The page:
Cole Clark | RRP AU$999
Rupert Neve tells a great story about installing one of his legendary recording consoles with equally legendary Beatles’ engineer Geoff Emerick. Emerick could hear a fault somewhere, or rather sense a fault because it was at a frequency well beyond human hearing. After several hours of listening Neve could sense it too. Turns out three of the channels on a 48-channel desk had a slight decibel boost at 54kHz having been wrongly configured in the factory.
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This anecdote, in Neve’s Preface to William Moylan’s classic, ‘The Art of Recording‘, reveals something to me about digital and analogue. CDs, as we know, have a lot of information missing, information supposedly beyond human hearing removed to pack more music onto a disc, in pristine digital sound. The LP record – more in demand now than since the CD became the standard – has more warmth and presence, but lacks the highs and lows a recording made for the digital format offers.
The criticism of the ‘coldness’ of CDs is relatable to the information missing that we can’t ‘hear’ but a trained listener can sense. Most of us musicians don’t listen with the training and experience of an Emerick or Neve, but we are trained listeners or we couldn’t be musicians as sound is our lifeblood. It’s also why, despite cunning digital modelling devices, valve amps remain the standard.
Echo (and reverb) is still one of the crucial elements in outlining an aural landscape in recordings, from the prairie to outer space (and, less literally, inwards into emotional auralscapes).
The famous analogue tape echo machines of old (or metal disc in the case of the Binson Echorec), such as the Roland Space Echo, the Watkins Copicat, and the Maestro Echoplex, were limited in their functions and somewhat unreliable, despite the distinctive, defining sounds they produced. Current, high-end digital stomps offer incredible flexibility and resources unthought of in the tape era.
It’s those very limitations of tape, however, that musicians seem to want and a large number of the digital pedals on the market call themselves “tape echo” machines. ‘Tape saturation, worn or new tape, fluttery warble, true organic echo, natural warmth and sonic idiosyncrasies, the warmth and character found in vintage tape delays, and makes your guitar sound like its played through your old, worn records or a dirty tape machine,’ are all marketing slogans attached to digital stomp boxes.
The T-Rex Replicator D’Luxe is the latest in a T-Rex genuine analogue tape echo series going back to 2016. As far as I know, there are only two tape echo machine manufacturers, Danish company T-Rex being the one at the more affordable, stomp box end of the market.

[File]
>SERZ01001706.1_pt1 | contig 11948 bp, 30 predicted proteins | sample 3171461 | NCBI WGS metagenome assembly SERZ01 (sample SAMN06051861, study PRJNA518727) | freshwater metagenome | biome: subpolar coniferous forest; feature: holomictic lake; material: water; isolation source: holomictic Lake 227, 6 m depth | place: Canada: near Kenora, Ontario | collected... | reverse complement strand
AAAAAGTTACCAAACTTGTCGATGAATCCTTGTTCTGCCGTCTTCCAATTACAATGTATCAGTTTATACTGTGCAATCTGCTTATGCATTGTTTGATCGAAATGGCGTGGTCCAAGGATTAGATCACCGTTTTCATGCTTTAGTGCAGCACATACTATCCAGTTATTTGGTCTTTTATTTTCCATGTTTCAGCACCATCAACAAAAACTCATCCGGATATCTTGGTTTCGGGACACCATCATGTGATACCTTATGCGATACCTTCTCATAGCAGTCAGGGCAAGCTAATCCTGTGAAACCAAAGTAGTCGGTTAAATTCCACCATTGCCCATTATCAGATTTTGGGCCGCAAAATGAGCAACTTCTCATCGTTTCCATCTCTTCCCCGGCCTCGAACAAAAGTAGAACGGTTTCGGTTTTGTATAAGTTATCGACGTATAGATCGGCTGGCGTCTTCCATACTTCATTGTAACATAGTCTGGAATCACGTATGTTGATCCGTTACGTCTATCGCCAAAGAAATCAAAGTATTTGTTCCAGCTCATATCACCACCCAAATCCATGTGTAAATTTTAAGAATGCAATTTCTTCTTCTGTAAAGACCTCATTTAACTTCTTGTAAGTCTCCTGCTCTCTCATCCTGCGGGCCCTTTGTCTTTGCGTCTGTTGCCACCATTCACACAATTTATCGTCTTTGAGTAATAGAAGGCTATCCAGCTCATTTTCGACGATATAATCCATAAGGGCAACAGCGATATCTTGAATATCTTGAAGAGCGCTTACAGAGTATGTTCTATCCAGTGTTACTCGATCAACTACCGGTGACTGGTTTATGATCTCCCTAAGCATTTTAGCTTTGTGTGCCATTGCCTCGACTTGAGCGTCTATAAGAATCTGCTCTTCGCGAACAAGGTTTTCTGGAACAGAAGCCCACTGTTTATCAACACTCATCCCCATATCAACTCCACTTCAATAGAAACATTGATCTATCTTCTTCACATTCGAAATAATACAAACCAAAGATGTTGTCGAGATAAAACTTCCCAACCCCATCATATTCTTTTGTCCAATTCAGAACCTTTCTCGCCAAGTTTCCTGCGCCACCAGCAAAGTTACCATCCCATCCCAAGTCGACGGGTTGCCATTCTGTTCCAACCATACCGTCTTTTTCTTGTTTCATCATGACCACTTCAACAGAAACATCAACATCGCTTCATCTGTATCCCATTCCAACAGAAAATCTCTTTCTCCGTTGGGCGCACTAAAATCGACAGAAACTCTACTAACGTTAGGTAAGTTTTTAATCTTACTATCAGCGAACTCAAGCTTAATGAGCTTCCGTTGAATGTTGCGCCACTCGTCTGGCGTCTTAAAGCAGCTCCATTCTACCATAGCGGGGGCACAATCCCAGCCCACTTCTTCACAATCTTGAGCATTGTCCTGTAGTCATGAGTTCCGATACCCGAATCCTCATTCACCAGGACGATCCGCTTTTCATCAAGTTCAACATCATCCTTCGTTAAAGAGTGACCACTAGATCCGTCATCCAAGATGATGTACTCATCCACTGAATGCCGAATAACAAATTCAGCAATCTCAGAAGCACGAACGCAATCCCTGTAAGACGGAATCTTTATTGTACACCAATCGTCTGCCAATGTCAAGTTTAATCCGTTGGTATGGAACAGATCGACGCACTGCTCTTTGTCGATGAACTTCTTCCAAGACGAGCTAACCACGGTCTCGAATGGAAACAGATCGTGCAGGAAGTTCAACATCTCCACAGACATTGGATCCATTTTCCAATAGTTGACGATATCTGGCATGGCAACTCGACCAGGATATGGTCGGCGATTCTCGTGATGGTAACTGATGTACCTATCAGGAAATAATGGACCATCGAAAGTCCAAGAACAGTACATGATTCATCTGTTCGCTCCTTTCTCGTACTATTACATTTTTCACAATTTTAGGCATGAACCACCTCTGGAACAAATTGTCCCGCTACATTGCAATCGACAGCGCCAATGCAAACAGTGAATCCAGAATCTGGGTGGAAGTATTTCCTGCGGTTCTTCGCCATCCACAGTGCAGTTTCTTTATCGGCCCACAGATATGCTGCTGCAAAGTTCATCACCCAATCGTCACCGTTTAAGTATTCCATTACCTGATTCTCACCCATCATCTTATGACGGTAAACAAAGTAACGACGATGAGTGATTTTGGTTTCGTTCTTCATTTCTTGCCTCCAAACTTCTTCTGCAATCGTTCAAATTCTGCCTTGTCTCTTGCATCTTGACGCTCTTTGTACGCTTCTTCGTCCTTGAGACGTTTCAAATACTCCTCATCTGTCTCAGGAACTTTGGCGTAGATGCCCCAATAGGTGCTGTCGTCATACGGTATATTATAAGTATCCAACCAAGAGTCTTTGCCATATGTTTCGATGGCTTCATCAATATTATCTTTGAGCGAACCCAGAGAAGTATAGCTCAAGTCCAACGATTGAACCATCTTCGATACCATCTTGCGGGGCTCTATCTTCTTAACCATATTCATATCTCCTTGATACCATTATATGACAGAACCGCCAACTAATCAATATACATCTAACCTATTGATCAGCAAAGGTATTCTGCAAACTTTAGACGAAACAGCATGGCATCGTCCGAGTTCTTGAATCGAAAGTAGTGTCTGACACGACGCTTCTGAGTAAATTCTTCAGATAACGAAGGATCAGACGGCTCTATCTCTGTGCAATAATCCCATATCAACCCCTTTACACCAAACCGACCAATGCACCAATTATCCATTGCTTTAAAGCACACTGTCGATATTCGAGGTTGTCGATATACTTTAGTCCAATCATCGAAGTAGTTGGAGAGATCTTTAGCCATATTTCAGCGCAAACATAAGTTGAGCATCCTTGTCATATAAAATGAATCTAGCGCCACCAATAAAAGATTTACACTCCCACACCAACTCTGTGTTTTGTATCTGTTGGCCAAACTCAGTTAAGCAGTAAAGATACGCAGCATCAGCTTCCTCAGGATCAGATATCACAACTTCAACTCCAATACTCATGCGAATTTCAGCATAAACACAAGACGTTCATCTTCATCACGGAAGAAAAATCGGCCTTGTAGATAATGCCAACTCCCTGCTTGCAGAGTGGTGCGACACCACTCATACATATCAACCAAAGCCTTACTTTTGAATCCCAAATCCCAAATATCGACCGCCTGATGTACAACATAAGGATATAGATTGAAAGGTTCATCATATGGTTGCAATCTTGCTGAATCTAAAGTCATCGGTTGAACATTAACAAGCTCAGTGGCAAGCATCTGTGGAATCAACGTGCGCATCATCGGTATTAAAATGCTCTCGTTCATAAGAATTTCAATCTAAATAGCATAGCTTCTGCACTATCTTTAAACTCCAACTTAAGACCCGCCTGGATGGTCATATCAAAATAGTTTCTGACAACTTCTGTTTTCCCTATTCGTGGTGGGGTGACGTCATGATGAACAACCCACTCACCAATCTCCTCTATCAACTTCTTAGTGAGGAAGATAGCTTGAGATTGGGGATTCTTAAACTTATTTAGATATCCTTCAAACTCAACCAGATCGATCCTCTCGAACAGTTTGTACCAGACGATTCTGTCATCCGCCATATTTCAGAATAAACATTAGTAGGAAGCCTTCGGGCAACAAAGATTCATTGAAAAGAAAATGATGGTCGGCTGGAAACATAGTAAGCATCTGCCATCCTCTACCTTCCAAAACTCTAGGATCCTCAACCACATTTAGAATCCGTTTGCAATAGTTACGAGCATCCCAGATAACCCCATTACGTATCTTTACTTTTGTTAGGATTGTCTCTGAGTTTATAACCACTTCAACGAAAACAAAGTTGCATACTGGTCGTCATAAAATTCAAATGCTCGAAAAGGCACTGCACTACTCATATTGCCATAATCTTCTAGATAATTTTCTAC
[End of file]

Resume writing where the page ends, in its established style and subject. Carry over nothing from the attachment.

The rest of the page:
The D’Luxe is a beautiful machine. All the emulations of the digital stomps are here, organically, in glorious tape wobble and roll. The trained listener – you, the musician – will have a hard time not responding emotionally and positively.
Like the original Replicator, the D’Luxe has two playback heads offering a short (108-520ms) and a long echo (215ms- 1 second). The Replicator Junior only has the short head. The really, really big plus over those ’60s and ’70s echo machines is not only reliability but tap tempo. The short head tempo (perfect for rockabilly) is halved with the tap tempo but the long head offers many more possibilities following your foot.
The D’Luxe does not offer the two expression pedal connections of the original Replicator, which I thought was a pity because of what they offered to manipulate the signal on the fly, nor chorus.
Apart from on/off and the tap tempo stomp switches on the front panel, there is Delay level (wet/dry signal), Feedback (number of repetitions up to total oscillation), and Time (which can also used like a tap tempo), plus the short, long, and both head engagement switches. The rear has input/output, a kill dry switch (mainly for parallel effects loops), and a saturation level to regulate the input volume.
From a visual point of view, seeing the actual tape move around the heads is as ‘old school’ as human history allows, and fiddling with the controls by hand whilst playing is a blast.
The attention to detail in the T-Rex build is fantastic: a spare tape cassette is provided and looks easy to install, there’s a capstan lock to ease the tension on the heads when not in use or travelling, there’s automatic treble compensation at slow motor speeds, the key knobs can be pressed into the machine to prevent gig disturbance and the power input is adaptable and comes with wall plug fittings for different countries.
One thing lacking I’d like to see in the manual are some settings options to approximate different stylistic needs, something to quickly give a base to experiment from.
A young woman once told me she sometimes played vinyl, “for the experience”. I guess watching a record spin and hearing the warmth and maybe a scratch or two is quite different from a CD disc cooly disappearing into a machine, or streaming music with no physical artefact at all beyond a screen.
As I said earlier, your digital delay stomps give you a hell of a lot, but you really need to try out the T- Rex Replicator D’Luxe for its incredible musicality, its surprising versatility or just to sit and watch the tape spinning round while you play, ‘for the experience!’